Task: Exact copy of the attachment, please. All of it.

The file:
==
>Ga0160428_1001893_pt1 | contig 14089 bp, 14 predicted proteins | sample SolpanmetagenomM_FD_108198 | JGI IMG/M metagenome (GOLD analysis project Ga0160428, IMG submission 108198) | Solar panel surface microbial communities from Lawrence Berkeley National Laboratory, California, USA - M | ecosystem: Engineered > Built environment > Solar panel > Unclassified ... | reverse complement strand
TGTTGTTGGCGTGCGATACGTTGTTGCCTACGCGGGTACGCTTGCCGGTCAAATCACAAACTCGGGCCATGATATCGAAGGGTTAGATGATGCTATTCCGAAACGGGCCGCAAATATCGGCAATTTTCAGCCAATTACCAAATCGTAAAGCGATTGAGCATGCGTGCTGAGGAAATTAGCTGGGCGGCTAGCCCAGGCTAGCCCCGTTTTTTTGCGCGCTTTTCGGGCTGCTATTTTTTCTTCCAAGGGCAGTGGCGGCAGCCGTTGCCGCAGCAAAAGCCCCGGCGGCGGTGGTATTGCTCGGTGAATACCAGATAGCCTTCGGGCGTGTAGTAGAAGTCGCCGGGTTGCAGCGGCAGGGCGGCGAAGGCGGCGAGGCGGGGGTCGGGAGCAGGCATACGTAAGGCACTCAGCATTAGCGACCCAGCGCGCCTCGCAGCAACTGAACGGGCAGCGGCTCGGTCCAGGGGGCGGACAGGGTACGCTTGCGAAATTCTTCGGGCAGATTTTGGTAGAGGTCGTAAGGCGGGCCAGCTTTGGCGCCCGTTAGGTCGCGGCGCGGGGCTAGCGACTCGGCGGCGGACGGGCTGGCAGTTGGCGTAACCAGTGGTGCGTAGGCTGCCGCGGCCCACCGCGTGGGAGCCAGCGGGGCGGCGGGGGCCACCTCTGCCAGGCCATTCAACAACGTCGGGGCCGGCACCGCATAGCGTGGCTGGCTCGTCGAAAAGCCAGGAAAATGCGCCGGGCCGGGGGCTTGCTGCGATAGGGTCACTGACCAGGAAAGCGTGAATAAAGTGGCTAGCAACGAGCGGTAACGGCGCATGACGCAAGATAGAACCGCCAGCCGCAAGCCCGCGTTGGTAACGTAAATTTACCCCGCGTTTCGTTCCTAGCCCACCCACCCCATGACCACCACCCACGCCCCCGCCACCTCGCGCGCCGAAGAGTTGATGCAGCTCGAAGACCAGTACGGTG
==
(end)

>Ga0160428_1001893_pt1 | contig 14089 bp, 14 predicted proteins | sample SolpanmetagenomM_FD_108198 | JGI IMG/M metagenome (GOLD analysis project Ga0160428, IMG submission 108198) | Solar panel surface microbial communities from Lawrence Berkeley National Laboratory, California, USA - M | ecosystem: Engineered > Built environment > Solar panel > Unclassified ... | reverse complement strand
TGTTGTTGGCGTGCGATACGTTGTTGCCTACGCGGGTACGCTTGCCGGTCAAATCACAAACTCGGGCCATGATATCGAAGGGTTAGATGATGCTATTCCGAAACGGGCCGCAAATATCGGCAATTTTCAGCCAATTACCAAATCGTAAAGCGATTGAGCATGCGTGCTGAGGAAATTAGCTGGGCGGCTAGCCCAGGCTAGCCCCGTTTTTTTGCGCGCTTTTCGGGCTGCTATTTTTTCTTCCAAGGGCAGTGGCGGCAGCCGTTGCCGCAGCAAAAGCCCCGGCGGCGGTGGTATTGCTCGGTGAATACCAGATAGCCTTCGGGCGTGTAGTAGAAGTCGCCGGGTTGCAGCGGCAGGGCGGCGAAGGCGGCGAGGCGGGGGTCGGGAGCAGGCATACGTAAGGCACTCAGCATTAGCGACCCAGCGCGCCTCGCAGCAACTGAACGGGCAGCGGCTCGGTCCAGGGGGCGGACAGGGTACGCTTGCGAAATTCTTCGGGCAGATTTTGGTAGAGGTCGTAAGGCGGGCCAGCTTTGGCGCCCGTTAGGTCGCGGCGCGGGGCTAGCGACTCGGCGGCGGACGGGCTGGCAGTTGGCGTAACCAGTGGTGCGTAGGCTGCCGCGGCCCACCGCGTGGGAGCCAGCGGGGCGGCGGGGGCCACCTCTGCCAGGCCATTCAACAACGTCGGGGCCGGCACCGCATAGCGTGGCTGGCTCGTCGAAAAGCCAGGAAAATGCGCCGGGCCGGGGGCTTGCTGCGATAGGGTCACTGACCAGGAAAGCGTGAATAAAGTGGCTAGCAACGAGCGGTAACGGCGCATGACGCAAGATAGAACCGCCAGCCGCAAGCCCGCGTTGGTAACGTAAATTTACCCCGCGTTTCGTTCCTAGCCCACCCACCCCATGACCACCACCCACGCCCCCGCCACCTCGCGCGCCGAAGAGTTGATGCAGCTCGAAGACCAGTACGGTG